Archive for January, 2006
A few times every year I get random inquiries by email about my unusual first name. They seem to occur near the holidays for some reason that doesn’t make much sense to me. This year was no exception.
Last week I received an email from someone in Sri Lanka saying they had given the name Arik to a newly born boy, and asking if I knew anything about its origin. I had to say I really didn’t, which I found rather unfortunate given that I’ve lived with it, and spelled it for people in person and over the phone several dozen times a day for the better part of four decades.
I really don’t know much about my unusual name. I have a little script I go through which everyone who sits near me at the office can recite from memory after only a few weeks. “A like in Apple, R-I-K. No, no C. K. Yes, that’s an A, not an E. Yes its pronounced like plain old “Eric” or “Erik…” at which point the person I’m talking to will either ask after its ethnic origin or comment on having seen the name spelled in some other variation or both. I have little patience for these conversations, because I’m usually in a hurry.
So back to my Sri Lankan interlocutor. I replied, saying that regrettably I couldn’t offer much on the history of the name Arik. The next day he wrote back shedding some light: “The name Arik is a variation of the name Aryeh, which is Hebrew for a lion.” The name also appears as Arieh, which is the name of an officer of king Pekahiah in the Old Testament.
I have to confess: It’s not that I knew nothing about the history of my name. Just that I know precious little. I neglected to mention that according to some obscure reference of which I have little memory, the name in English means “sacred ruler.” The German tradition translates it as “noble ruler,” while the Norse comes down as “rule with mercy.”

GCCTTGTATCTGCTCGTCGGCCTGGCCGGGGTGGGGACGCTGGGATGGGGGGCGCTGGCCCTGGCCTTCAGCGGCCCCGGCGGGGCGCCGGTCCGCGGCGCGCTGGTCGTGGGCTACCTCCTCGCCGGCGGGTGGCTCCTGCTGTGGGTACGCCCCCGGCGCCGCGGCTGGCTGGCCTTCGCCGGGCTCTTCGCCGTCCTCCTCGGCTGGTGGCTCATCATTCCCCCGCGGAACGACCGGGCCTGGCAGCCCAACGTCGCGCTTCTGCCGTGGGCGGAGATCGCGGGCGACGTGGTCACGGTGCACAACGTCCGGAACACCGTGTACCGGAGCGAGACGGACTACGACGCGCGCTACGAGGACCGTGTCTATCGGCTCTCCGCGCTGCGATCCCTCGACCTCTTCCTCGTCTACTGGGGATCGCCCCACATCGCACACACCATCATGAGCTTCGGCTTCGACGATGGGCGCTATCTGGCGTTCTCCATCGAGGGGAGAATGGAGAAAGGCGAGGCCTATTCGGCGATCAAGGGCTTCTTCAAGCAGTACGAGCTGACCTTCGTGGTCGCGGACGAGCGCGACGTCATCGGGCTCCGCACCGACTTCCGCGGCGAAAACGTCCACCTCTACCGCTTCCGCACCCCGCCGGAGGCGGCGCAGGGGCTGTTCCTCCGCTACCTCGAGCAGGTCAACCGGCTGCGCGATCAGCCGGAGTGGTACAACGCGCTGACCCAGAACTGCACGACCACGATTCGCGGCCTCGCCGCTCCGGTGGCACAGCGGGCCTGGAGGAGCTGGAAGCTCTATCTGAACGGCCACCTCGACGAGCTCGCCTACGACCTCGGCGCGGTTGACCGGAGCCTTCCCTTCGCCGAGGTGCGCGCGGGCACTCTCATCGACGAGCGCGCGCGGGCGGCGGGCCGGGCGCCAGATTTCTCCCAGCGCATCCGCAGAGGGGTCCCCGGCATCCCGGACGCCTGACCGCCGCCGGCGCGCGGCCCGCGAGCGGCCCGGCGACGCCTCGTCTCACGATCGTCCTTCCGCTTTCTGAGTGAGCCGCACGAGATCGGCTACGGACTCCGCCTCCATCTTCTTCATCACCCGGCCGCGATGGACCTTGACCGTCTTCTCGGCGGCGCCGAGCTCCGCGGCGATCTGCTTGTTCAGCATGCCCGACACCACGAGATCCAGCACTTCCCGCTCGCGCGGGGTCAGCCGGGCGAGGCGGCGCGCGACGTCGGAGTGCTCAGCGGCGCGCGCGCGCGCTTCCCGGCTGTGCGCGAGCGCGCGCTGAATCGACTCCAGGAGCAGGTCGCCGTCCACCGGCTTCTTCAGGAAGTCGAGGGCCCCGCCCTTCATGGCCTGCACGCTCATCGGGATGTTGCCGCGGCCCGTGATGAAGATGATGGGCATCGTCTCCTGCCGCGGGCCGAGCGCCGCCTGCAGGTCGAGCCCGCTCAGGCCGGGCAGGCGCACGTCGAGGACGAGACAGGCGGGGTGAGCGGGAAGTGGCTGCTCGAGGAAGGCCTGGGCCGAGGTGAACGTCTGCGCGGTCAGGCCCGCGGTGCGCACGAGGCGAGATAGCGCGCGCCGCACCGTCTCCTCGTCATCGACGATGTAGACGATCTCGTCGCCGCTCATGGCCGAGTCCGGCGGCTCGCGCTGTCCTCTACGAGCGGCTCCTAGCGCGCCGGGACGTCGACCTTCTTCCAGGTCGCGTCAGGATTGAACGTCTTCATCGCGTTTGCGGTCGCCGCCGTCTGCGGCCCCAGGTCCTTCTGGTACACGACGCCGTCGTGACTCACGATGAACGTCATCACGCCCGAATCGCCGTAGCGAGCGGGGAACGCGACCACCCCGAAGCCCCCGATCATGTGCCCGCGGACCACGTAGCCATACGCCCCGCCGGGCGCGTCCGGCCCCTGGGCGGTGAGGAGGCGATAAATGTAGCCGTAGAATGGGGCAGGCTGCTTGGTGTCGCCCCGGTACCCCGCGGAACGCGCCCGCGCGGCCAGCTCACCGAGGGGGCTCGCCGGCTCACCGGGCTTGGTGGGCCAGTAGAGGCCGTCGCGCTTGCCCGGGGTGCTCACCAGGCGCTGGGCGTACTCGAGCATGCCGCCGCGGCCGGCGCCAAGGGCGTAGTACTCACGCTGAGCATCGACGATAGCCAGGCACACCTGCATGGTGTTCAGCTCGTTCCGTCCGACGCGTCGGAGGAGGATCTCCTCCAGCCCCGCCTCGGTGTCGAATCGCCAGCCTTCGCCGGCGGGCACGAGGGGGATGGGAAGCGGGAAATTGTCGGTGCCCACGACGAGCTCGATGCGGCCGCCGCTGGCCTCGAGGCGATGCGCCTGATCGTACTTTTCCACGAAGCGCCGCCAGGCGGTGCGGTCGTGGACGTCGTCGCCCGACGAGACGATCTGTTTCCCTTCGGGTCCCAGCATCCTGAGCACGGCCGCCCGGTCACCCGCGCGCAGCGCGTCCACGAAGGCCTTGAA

One thing I have learned about the name since I moved to New York a decade ago, is that Arik is a fairly common name in Israel, though I think in this particular case it’s pronounced “Ah-REEK” and not “AIR-ik” as in my case. Someone with the name has registered the domain name arik.co.il though, since I don’t read Hebrew, I couldn’t tell you the first thing about him. Still, many people, upon seeing the name written, will ask if I’m Jewish.
Ariel Sharon (born Ariel Schienerman), the current prime minister of Israel uses it as a nickname, and so occasionally I will see the name Arik used within the pages of The New York Times, or other international news organizations. Another prominent Israeli bearing the name is Arik Vardi, who with friends Sefi Vigiser and Yair Goldfinger founded the instant messaging company ICQ, which is now owned by Time-Warner’s AOL.
I’m not sure precisely why people who know no more about me other than what I publish here on the Web site expect that I’m some sort of authority on the history of this name. But perhaps it has something to do with the fact that I’ve registered so many variants of the name on the Internet. Obviously I have arik.org, but I also have arik.net, arik.name and arik.info.
But these domain names are notable for what they are not: arik.com. I sometimes wonder how much email intended for me gets misdirected to a guy from India, who lives in Washington DC, professes to suffer from attention deficit disorder, and who apparently goes by the nickname “Riki Tiki,” an apparent reference to the Rudyard Kipling tale about a mongoose.